Of opium, seas and tragedies: Sea of poppies by Amitav Ghosh

First part of the Ibis trilogy is named Sea of poppies. The name signifies the fate of characters which  are all connected by a ship (Ibis) , sea and opium and all three have been metaphorized into sea of poppies


The introductory character of the book is Deeti, a woman from Eastern Uttar Pradesh who has an afeemkhor (opium addict) husband and she escapes with Kalua, a cart-puller from a scavenger caste. The story of Deeti talks about villages, opium fields and industries, rigid caste system and satee– the practice of burning women with her husband’s death pyre. She even becomes a witness to Kalua’s physical assault which makes her think


“So it could happen to a man too? Even a powerful giant of a man could be humiliated and destroyed, in away that far exceeded his body’s capacity for pain?”

She is forced to choose Ibis as her future because she has no other place to go.

The most recurring character in the book is Zachary Reid, who is an American sailor and is later appointed as second mate on Ibis.He is a well-behaved gentleman with the rational view. He questions opium trade of England to which Mr. Burnham, an opium trader replies


“For the simple reasons, Reid that British rule in India could not be sustained without opium- that is all there is to it, and let us not pretend otherwise.  Do you imagine that British rule would be possible in this impoverished land of India? And if we reflect on the benefits that British rule has conferred upon India, does it not follow that opium is this land’s greatest blessing?”

He develops love interest in Paulette Lambert, who is the daughter of a deceased French botanist. She is adopted by an English family in Calcutta but as the fate has it; she has to take the course of Ibis. An interesting character in the book is Baboo Nob Kissin who carries the words of his spiritual teacher and sister-in-law Taramony who said to him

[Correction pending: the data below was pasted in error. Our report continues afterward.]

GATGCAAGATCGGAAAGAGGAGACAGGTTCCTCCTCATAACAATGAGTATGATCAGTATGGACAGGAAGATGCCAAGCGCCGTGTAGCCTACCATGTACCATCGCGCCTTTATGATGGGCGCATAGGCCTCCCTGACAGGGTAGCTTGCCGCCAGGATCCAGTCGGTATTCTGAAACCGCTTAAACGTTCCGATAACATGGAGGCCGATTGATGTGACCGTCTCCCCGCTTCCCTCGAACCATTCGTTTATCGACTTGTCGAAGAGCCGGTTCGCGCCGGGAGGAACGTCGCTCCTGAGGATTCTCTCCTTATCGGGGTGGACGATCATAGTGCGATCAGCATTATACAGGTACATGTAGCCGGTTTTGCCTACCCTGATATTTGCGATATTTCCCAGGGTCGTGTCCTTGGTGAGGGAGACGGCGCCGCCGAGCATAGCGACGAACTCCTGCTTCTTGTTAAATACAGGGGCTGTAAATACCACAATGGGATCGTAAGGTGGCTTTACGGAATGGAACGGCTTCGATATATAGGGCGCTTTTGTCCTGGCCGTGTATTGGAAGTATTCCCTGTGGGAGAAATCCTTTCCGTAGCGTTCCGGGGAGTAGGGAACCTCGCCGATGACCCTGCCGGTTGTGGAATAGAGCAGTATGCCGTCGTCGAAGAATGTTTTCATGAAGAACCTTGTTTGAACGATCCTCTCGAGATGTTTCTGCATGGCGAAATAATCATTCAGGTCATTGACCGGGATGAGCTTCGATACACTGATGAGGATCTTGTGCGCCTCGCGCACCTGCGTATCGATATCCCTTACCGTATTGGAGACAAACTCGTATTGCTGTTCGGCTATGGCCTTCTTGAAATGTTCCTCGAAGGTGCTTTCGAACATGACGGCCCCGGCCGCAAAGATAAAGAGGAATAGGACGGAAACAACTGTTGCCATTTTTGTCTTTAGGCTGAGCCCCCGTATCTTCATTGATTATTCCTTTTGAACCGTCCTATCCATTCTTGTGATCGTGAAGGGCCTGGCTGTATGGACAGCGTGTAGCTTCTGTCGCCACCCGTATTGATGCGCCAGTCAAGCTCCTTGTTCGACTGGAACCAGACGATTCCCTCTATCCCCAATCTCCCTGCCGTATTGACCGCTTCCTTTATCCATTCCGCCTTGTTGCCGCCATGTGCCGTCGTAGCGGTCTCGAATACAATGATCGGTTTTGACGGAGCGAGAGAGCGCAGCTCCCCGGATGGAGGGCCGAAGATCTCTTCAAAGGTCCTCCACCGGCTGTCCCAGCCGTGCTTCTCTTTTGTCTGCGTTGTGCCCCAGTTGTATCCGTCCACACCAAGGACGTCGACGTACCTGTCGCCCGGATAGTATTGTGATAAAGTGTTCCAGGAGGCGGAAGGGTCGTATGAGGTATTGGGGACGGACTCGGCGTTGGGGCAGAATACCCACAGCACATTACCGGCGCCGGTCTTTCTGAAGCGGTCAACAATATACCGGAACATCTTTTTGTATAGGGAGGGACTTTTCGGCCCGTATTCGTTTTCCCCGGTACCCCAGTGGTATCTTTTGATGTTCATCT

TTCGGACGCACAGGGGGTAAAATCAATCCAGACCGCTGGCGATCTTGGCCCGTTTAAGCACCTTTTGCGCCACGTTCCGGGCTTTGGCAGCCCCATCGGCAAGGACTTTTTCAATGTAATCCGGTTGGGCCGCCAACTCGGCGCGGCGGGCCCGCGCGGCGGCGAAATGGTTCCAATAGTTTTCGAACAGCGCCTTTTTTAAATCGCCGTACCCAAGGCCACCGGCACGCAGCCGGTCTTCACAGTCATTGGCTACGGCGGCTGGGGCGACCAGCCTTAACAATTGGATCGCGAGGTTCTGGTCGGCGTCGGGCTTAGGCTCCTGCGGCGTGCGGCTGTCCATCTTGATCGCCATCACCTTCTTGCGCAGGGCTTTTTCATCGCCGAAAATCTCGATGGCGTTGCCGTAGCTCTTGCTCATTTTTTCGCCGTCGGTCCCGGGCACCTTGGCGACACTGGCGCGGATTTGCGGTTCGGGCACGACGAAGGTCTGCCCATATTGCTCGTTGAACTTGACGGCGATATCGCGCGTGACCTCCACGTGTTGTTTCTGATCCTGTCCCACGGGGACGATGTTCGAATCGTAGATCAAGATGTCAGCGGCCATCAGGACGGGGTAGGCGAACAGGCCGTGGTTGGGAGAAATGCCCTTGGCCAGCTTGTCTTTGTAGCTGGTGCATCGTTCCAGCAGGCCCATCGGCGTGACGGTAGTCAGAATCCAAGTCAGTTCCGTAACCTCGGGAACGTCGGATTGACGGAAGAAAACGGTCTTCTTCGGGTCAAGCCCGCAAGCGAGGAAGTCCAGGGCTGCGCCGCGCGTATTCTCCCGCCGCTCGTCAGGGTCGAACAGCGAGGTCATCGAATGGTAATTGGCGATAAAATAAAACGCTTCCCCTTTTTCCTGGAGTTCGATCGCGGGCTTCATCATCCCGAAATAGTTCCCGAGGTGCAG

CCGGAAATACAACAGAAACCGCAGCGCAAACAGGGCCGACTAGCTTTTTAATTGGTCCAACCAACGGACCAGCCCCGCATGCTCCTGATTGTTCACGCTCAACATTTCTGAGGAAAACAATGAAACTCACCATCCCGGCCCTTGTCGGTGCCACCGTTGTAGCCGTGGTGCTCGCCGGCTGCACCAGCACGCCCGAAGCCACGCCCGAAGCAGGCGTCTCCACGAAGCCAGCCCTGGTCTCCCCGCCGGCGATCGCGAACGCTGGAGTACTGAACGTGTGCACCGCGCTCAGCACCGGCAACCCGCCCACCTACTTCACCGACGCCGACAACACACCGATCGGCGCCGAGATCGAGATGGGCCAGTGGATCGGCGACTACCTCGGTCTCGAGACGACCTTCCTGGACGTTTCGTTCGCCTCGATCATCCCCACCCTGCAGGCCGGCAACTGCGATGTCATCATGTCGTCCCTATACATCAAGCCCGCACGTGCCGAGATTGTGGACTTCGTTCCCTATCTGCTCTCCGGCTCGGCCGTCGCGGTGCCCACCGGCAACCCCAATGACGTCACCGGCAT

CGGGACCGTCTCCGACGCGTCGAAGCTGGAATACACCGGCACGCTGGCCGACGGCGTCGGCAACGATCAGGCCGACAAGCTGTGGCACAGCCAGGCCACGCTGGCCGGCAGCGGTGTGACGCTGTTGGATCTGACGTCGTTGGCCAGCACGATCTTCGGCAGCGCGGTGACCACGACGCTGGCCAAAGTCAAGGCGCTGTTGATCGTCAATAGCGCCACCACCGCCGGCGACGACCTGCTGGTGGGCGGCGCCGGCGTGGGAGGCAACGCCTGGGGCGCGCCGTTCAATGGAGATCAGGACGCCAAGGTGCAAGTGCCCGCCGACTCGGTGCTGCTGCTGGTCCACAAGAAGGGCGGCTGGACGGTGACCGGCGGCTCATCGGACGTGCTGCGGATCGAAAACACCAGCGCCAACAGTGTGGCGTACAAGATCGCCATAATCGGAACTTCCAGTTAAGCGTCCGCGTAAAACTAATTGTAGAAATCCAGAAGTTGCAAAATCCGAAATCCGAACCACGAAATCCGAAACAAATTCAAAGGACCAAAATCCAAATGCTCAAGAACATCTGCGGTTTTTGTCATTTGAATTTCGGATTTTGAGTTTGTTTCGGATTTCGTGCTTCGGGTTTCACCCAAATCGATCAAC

“There will be signs, she said. You must keep a careful watch,for the indications may be obscure and unexpected. But when they show themselves, you must not hesitate or hold back; you must follow them wherever they lead even if they take you across the sea”.

He finds his God in Zachary and his son in Neel Rattan Halder which inspires him to be on board the ship. Neel is a bankrupt king of raskhali estate and he has been sentenced for seven years for forgery. He has lost his pride, his wealth, his family but he chooses to persevere and return to his family one day. Ibis the ship is no less than a major character in the book. The ship was earlier used to carry slaves and now it carries coolies, girmitiyas (indentured labors) across the sea.

Amitav Ghosh has used lucid and intriguing narration which brings a natural flow to the book. He has used his collection of ship terminologies to add perfection. He has supplemented his writing with use of local dialects like laskari, Bhojpuri, Bengali.

Talwa jharaile

           Kawal kumbhlaile

Hanse roye

           Biraha biyog

The pond is dry

           The lotus withered

The swan weeps

           For its absent love.

The book shows the underlying importance of Calcutta as a city, a city where an Empire’s foundation was laid. The opium trade was entirely carried out through Calcutta and the most important commodity that brought revenue and tea from China in exchange was opium. Because of these ties, thousands of Chinese are still based in Calcutta.

He puts the intentions of the slave trade and opium trade into words


“Jesus Christ is free trade and free trade is Jesus Christ.” Opium was used under God’s will as an instrument to open China to his teachings.

But he breaks down the myth in other lines uttered by Mr Chillingworth,


“We are no different from the Pharaohs or the Mongols; the difference is only that when we kill people we feel compelled to pretend that it for some higher cause. It is this pretence of virtue, I promise you that will never be forgiven by history”

The other two books River of smoke and Flood of fire will definitely be an interesting read.

 Stay tuned


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